Stanley Fish, former head of the English department at
"Suppose you're looking at a rock formation and see in it what seems to be the word 'help.' You look more closely and decide that, no, what you are seeing is an effect of erosion, random marks that just happen to resemble an English word. The moment you decide that nature caused the effect, you will have lost all interest in interpreting the formation, because you no longer believe that it has been produced intentionally, and therefore you no longer believe that it's a word, a bearer of meaning."
I disagree with Fish: one CAN'T discover a writer's intention, which at most one person knows (or knew): the writer himself. And even he might have been unaware of his intention. Not all writers work consciously.
One can't peer into another's mind. The best one can do is to ask someone his intention (if this is possible, i.e. if he is still alive) and then pretend the answer one receives is the truth. But it may not be. It may be a lie, or it may be a plausible explanation that has nothing to do with what the actual intention was, when writing. (If someone asks me why I decided to write this blog post, I will probably come up with something smart-sounding to say, because I don't want to look dumb. But it may not relate to the REAL reason why I chose to write it, which I might not even know.)
One can try to mine intention from historical context (i.e. by "Separation of Church and State," the founding fathers were not talking about total atheism, because back then no one thought in those terms), but that is equally dangerous. It's a game and we can all agree to play by its rules, but it has nothing to do with real intentions.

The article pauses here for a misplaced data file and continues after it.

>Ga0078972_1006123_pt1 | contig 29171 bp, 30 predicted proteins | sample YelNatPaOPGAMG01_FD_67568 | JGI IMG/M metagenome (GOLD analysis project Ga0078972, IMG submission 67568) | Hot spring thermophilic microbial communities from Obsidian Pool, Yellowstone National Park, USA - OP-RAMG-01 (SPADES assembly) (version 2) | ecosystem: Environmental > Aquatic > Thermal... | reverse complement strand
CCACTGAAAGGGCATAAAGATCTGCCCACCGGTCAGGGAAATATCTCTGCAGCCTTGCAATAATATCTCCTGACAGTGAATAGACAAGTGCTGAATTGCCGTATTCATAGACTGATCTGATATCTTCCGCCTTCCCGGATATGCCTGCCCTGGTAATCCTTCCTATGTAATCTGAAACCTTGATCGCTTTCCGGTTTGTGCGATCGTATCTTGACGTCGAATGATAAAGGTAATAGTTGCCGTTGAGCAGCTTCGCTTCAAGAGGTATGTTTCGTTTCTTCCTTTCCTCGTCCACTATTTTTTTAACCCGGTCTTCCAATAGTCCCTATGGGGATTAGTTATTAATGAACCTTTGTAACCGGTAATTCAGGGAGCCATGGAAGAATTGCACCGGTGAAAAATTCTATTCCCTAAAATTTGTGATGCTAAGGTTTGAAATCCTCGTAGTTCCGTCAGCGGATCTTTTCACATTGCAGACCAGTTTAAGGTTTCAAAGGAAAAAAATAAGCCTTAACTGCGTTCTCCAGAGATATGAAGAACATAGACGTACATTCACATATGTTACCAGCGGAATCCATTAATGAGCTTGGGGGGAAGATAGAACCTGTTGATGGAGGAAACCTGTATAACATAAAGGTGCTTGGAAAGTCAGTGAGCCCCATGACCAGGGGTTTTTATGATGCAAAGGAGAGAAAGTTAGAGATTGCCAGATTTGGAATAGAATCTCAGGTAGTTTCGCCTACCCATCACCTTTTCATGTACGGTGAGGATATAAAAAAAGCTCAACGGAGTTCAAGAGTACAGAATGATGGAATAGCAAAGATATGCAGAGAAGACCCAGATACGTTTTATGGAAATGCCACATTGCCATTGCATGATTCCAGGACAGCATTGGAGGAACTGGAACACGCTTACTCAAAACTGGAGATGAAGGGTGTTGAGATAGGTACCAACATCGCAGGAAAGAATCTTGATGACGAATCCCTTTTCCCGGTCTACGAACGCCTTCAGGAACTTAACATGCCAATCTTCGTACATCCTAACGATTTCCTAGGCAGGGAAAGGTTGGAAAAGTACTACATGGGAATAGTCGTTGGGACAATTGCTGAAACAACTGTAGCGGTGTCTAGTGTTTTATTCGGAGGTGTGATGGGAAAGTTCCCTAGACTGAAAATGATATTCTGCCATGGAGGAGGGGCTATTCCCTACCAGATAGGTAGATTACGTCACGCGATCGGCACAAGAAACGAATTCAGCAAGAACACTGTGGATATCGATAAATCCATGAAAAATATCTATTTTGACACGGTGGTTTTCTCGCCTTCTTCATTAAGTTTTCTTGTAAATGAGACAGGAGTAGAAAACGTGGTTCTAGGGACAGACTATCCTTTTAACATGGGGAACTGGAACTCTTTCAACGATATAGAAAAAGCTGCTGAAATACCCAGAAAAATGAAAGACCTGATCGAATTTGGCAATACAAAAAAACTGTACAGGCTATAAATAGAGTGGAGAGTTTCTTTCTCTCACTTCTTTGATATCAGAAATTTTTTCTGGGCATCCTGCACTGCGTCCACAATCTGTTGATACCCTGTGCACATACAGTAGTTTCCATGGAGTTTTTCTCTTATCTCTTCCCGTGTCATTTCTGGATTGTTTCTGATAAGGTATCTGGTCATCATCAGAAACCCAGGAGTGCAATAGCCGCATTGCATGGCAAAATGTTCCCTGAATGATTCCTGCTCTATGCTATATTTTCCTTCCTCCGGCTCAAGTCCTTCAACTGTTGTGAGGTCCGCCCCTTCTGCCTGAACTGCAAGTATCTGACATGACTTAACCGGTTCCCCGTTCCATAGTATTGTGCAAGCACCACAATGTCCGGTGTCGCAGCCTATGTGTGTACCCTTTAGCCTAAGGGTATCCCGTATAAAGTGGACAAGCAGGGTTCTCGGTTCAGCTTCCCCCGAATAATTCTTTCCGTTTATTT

I even take issue with Fish's example of "help" written on a rock. He claims that if we found out it "written" by an accident of nature, we would lose interest in it. No. HE would lose interest in it. I wouldn't. I claim it would still be the world "help" just as much as it would have been had it been carved into the rock by a human.
Texts have meaning irregardless of who wrote them. If they didn't, then the works of Shakespeare and Homer would be meaningless, since we know next to nothing about those authors. And if I discovered tomorrow that "Huckleberry Finn" had actually been composed by a monkey randomly pounding keys on a typewriter, I wouldn't be any less effected by the novel. It would still make me laugh and cry.
One can be interested in biographies of authors. One can care about Mark Twain and about the person -- if there was one -- who wrote "help" on the rock. But that is a different from caring about the text itself. People confuse the two all the time, because many people care about both -- the text and the author. It's fine and natural to care about both. But they are two different things.